Saturday, May 1 marked Election Day, and while the final report is not out, the Unofficial Report from Bexar County gives us much to celebrate and discuss.
For the last decade, SA2020 has tracked municipal voter turnout—specifically, how many San Antonians turned out to vote for Council/Mayor/School Board and any propositions/amendments/charters. San Antonians first identified this as a priority during the initial community visioning process that took us through 2020 and reaffirmed it during the most recent community visioning process that takes us through 2030.
In fact, San Antonians’ desired result for community and civic engagement in 2030 reads: “Our entire community takes responsibility for our collective well-being. San Antonio fosters leaders across the community who collaborate to reach shared goals. Institutions across sectors value community-based knowledge and build trusted relationships.”
Some takeaways from this past Saturday’s election:
1. Voter turnout this election broke records.
The number of Bexar County voters increased by 50% over 2019. Bexar County cracked 100,000 early voters (101,241 early voters to be specific) for the first time in at least 20 years (according to Bexar County Elections Department). Turnout grew from 11.5% to 17.3% over two years.
In 2011, Bexar County voter turnout in a May municipal election was 7.1%, and in 2021, we went just over 17%. In one decade, over six elections, we saw a 215% increase in the number of ballots cast.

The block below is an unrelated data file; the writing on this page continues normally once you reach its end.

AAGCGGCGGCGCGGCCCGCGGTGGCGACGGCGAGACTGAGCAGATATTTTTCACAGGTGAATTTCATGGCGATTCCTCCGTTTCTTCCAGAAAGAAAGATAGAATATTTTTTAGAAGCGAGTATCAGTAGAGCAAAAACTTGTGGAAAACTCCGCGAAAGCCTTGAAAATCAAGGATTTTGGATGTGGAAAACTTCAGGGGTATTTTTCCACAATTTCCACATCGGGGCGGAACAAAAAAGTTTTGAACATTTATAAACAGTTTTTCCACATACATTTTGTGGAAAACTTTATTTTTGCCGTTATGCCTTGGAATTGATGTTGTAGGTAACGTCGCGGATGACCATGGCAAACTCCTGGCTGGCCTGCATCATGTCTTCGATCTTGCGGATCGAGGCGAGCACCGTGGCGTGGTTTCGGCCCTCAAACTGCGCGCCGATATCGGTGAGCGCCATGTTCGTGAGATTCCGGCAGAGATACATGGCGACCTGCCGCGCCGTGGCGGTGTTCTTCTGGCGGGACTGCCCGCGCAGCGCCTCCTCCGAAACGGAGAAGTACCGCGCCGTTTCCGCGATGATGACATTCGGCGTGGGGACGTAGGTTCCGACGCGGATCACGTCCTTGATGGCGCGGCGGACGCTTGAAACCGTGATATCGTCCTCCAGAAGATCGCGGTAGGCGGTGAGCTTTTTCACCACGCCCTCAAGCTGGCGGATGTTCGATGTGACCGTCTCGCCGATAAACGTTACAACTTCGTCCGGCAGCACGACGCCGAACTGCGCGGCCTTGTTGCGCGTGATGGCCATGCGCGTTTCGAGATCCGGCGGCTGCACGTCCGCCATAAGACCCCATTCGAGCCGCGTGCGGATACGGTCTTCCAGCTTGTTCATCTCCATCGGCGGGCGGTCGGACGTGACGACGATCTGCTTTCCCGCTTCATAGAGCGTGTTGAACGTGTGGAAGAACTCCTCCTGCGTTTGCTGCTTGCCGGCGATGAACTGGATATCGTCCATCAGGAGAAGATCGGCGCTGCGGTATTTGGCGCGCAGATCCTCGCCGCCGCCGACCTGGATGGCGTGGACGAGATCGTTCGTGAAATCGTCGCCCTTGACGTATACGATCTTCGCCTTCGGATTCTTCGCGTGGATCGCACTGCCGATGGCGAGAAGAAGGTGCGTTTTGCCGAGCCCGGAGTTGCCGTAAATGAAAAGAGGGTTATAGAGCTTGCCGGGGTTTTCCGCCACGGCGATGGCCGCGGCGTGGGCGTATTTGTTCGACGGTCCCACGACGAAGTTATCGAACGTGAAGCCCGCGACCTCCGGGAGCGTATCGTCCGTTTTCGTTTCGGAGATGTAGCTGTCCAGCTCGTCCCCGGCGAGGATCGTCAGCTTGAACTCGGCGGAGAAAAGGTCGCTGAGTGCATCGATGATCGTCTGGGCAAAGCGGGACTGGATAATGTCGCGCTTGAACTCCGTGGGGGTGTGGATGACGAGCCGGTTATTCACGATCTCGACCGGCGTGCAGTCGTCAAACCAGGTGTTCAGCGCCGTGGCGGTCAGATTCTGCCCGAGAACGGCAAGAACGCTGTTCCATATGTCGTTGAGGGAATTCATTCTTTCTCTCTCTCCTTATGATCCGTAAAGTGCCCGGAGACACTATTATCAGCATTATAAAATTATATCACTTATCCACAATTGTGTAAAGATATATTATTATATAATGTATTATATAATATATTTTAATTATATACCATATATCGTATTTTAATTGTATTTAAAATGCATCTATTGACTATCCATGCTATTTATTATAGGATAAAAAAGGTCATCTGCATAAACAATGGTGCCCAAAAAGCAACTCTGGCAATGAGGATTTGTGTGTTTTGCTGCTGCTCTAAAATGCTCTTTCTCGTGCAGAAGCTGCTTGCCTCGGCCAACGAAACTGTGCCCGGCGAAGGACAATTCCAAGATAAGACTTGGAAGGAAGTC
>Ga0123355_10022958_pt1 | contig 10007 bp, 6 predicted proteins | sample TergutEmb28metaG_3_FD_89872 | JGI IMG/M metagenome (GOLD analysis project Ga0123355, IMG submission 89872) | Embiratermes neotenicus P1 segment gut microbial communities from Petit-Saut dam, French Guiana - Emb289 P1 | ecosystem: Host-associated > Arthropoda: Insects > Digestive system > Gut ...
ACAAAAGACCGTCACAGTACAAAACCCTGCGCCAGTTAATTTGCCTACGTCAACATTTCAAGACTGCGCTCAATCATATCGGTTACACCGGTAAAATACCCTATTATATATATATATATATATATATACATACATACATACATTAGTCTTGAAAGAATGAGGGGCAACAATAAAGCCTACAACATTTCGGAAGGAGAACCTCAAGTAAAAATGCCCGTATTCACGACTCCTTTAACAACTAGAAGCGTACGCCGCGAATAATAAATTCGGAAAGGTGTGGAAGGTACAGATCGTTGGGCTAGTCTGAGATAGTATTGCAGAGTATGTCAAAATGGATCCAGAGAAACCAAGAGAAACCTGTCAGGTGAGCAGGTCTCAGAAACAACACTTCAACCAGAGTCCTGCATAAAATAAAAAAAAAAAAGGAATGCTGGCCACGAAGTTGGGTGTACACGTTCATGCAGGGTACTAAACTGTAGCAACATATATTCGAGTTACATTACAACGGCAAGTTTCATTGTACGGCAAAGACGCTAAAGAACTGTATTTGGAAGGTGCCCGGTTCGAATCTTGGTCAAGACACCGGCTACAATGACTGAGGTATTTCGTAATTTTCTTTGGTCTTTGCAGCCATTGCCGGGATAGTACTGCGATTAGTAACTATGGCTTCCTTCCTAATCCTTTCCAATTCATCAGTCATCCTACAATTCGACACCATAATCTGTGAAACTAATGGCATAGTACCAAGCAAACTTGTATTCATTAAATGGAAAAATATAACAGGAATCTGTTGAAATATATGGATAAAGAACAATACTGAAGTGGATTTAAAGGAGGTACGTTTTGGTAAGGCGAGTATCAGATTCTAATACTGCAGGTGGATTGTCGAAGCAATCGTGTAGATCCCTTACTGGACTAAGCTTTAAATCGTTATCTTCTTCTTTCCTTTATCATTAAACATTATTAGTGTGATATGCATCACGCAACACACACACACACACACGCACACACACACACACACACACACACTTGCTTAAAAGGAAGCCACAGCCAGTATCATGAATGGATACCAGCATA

For just San Antonio voters, that increase is closer to 244% (with unofficial voting numbers).
2. Every single City Council District saw growth in turnout over 2019.
City Council District 2 on San Antonio’s eastside, home to the highest number of Black San Antonians, saw the highest growth in voter turnout over 2019 of any City Council District at 58%.
3. Proposition B drove civic engagement.
20,000 people signed a petition led by Fix SAPD to put Proposition B on the ballot and public safety accountability into the hands of voters. 73,306 people ultimately voted for Proposition B, which fell short of passing by just 3,475 votes. 150,087 people cast their vote on police accountability and collective bargaining, while 148,769 voted for Mayor.
We absolutely have work to do if we want to continue to drive institutional accountability, and one way to do that is by voting in every election. We also must celebrate the serious work that has been done in our community to get out the vote, and the very real movement that has occurred to eliminate barriers, including Bexar County Elections’ move in 2019 to allow voters to vote at any Election Day voting center and VIA Metropolitan Transit’s continued commitment to offering free rides to the polls on Election Day.
On Saturday, June 5, five City Council seats are up for a runoff. These five districts make up approximately 48% of San Antonio’s total population (Source: 2018 District Approximation, US Census Bureau, American Community Survey, 5-year estimates).
|City Council District 1||Roberto Treviño||Mario Bravo|
|City Council District 2||Jalen McKee-Rodriguez||Jada Andrews-Sullivan|
|City Council District 3||Phyllis Viagran||Tomas Uresti|
|City Council District 5||Teri Castillo||Rudy Lopez|
|City Council District 9||John Courage||Patrick Von Dohlen|
As a reminder, you can vote in the runoff even if you didn’t vote in the May 1 election. SA2020 has updated ILoveSanAntonio.org (MeEncantaSanAntonio.org in Spanish) ahead of the runoff, and we’ll continue adding information and resources as they’re available. Mark your calendars and make your plan. Now the question is: what kind of records can we break in the runoff?